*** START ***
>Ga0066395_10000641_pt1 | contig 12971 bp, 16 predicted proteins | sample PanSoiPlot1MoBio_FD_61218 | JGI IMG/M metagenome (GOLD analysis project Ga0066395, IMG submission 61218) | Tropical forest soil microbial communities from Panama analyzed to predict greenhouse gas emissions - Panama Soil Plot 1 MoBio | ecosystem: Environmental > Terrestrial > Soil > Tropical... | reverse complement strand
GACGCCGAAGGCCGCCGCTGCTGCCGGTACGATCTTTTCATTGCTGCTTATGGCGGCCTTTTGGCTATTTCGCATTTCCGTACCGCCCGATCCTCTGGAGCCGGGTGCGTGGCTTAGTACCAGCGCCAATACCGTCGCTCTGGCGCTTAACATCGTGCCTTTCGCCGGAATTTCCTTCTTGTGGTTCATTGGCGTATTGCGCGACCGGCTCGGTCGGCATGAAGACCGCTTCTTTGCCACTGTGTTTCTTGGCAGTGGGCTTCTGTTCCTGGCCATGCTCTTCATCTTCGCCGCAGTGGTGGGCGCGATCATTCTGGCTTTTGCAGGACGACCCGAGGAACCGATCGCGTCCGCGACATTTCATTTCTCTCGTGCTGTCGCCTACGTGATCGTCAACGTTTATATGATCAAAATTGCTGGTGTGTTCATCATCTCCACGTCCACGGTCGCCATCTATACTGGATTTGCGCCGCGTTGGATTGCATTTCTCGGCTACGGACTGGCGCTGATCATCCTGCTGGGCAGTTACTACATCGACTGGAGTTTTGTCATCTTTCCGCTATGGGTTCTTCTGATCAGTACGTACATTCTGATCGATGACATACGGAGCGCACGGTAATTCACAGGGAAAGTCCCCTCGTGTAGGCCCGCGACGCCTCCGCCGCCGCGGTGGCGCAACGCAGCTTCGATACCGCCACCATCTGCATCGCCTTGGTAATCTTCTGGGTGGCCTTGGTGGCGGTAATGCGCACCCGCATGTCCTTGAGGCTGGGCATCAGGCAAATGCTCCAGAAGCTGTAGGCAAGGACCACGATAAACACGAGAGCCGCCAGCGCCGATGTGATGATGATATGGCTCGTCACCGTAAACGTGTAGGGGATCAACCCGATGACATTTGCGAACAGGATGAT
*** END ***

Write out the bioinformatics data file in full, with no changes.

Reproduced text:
>Ga0066395_10000641_pt1 | contig 12971 bp, 16 predicted proteins | sample PanSoiPlot1MoBio_FD_61218 | JGI IMG/M metagenome (GOLD analysis project Ga0066395, IMG submission 61218) | Tropical forest soil microbial communities from Panama analyzed to predict greenhouse gas emissions - Panama Soil Plot 1 MoBio | ecosystem: Environmental > Terrestrial > Soil > Tropical... | reverse complement strand
GACGCCGAAGGCCGCCGCTGCTGCCGGTACGATCTTTTCATTGCTGCTTATGGCGGCCTTTTGGCTATTTCGCATTTCCGTACCGCCCGATCCTCTGGAGCCGGGTGCGTGGCTTAGTACCAGCGCCAATACCGTCGCTCTGGCGCTTAACATCGTGCCTTTCGCCGGAATTTCCTTCTTGTGGTTCATTGGCGTATTGCGCGACCGGCTCGGTCGGCATGAAGACCGCTTCTTTGCCACTGTGTTTCTTGGCAGTGGGCTTCTGTTCCTGGCCATGCTCTTCATCTTCGCCGCAGTGGTGGGCGCGATCATTCTGGCTTTTGCAGGACGACCCGAGGAACCGATCGCGTCCGCGACATTTCATTTCTCTCGTGCTGTCGCCTACGTGATCGTCAACGTTTATATGATCAAAATTGCTGGTGTGTTCATCATCTCCACGTCCACGGTCGCCATCTATACTGGATTTGCGCCGCGTTGGATTGCATTTCTCGGCTACGGACTGGCGCTGATCATCCTGCTGGGCAGTTACTACATCGACTGGAGTTTTGTCATCTTTCCGCTATGGGTTCTTCTGATCAGTACGTACATTCTGATCGATGACATACGGAGCGCACGGTAATTCACAGGGAAAGTCCCCTCGTGTAGGCCCGCGACGCCTCCGCCGCCGCGGTGGCGCAACGCAGCTTCGATACCGCCACCATCTGCATCGCCTTGGTAATCTTCTGGGTGGCCTTGGTGGCGGTAATGCGCACCCGCATGTCCTTGAGGCTGGGCATCAGGCAAATGCTCCAGAAGCTGTAGGCAAGGACCACGATAAACACGAGAGCCGCCAGCGCCGATGTGATGATGATATGGCTCGTCACCGTAAACGTGTAGGGGATCAACCCGATGACATTTGCGAACAGGATGAT